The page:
The rts on line 14 is the end of the program. Following this we include our handy inttohex.s. It has a routine tohex that takes a value in the accumulator and returns it as two hexadecimal (0 to F) PETSCII characters in the .X and .Y registers. prnthex is a simple little routine that will print the output of the tohex routine. First it CHROUTs a "$" followed by the two hexadecimal characters and lastly a new line.

And now for the getargs routine and how it works with inline arguments:

I like to comment my routines showing the ins and outs with arrows. In this case I've labeled my inline argument inputs as a1, a2 and a3. Following the right pointing arrow is usually a comment on what the argument holds. I've put in here .byte to indicate the length of the argument. In your calling routine, you could state the inline argument, for example, as a .word, then in the comments mention it's a .word, and you'll have to read two bytes to grab the whole thing.

Lines 5 to 16 do all the magic. The JSR instruction automatically pushes the return address onto the stack. That address is effectively just a 16-bit number. We have to add a number to that address that is equal to the total size of the inline arguments. In this case our args are 3 bytes. So we have to add 3 to that 16-bit return address. But adding 3 to the low byte could overflow that byte, so we have to do a full 16-bit add, using the carry. To begin the 16-bit add we start by clearing the carry, on line 5.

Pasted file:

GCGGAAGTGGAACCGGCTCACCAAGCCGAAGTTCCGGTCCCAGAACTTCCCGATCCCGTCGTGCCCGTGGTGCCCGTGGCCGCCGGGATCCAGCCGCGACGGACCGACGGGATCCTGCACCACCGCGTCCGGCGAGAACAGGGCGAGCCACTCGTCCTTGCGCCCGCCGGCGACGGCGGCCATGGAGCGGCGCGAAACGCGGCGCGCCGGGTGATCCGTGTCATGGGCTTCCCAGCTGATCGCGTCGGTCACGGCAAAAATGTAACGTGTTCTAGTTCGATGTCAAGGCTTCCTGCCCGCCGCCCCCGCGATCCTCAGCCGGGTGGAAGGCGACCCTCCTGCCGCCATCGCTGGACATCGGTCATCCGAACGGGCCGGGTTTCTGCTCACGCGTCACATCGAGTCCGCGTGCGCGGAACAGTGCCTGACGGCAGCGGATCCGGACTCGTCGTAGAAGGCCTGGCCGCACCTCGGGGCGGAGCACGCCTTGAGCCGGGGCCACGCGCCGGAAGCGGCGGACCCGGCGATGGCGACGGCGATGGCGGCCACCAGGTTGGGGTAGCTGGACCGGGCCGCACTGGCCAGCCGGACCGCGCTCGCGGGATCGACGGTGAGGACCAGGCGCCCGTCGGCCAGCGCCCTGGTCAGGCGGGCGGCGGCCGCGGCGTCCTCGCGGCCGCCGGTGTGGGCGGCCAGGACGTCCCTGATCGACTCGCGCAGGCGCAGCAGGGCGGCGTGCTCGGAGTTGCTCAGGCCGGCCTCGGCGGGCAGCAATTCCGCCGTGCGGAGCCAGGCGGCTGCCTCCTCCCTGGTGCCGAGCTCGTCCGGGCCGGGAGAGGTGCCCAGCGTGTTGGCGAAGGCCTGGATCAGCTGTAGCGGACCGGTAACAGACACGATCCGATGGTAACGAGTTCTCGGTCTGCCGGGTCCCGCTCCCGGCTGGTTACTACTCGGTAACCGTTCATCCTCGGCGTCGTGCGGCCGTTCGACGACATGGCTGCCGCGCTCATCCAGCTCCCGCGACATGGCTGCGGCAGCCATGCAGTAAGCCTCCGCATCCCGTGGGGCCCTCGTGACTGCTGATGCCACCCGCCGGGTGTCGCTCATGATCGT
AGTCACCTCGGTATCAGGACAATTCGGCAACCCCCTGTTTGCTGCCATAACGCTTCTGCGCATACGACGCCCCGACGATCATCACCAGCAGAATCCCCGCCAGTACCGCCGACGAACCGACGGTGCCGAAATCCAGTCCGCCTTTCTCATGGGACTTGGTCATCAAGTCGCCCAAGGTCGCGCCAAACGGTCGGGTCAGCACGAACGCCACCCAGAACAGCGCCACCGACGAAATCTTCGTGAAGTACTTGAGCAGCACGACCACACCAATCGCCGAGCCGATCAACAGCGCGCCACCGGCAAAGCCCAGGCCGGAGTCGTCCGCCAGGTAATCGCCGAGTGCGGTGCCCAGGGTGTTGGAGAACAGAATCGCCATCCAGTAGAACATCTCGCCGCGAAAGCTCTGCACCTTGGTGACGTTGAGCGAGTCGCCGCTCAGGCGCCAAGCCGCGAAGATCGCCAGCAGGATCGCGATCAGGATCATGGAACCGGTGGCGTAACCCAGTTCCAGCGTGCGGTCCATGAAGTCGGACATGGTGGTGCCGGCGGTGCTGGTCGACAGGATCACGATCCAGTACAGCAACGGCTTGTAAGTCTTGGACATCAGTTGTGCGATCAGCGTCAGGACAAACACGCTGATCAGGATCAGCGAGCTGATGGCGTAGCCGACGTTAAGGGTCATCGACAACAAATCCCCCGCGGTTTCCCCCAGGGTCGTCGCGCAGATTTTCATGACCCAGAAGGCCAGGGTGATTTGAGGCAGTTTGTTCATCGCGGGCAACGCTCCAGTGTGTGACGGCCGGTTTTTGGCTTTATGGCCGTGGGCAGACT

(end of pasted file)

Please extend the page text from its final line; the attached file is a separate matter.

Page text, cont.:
Next, we need to grab the current stack pointer. To do this we use the only instruction the 6502 has for getting the stack pointer, TSX, which transfers it to the .X register. To understand what happens next you have to know how the stack works. The stack consists of the entire first page of memory $0100 to $01FF. But things are pushed onto the stack starting from the top working down. The Stack Pointer is an offset into $01xx and always points to where the next pushed byte will go. Thus, when the stack is empty, the stack pointer is $FF. When the stack is full the stack pointer is $00. With each push, the stack pointer gets decremented, with each pull the stack pointer gets incremented.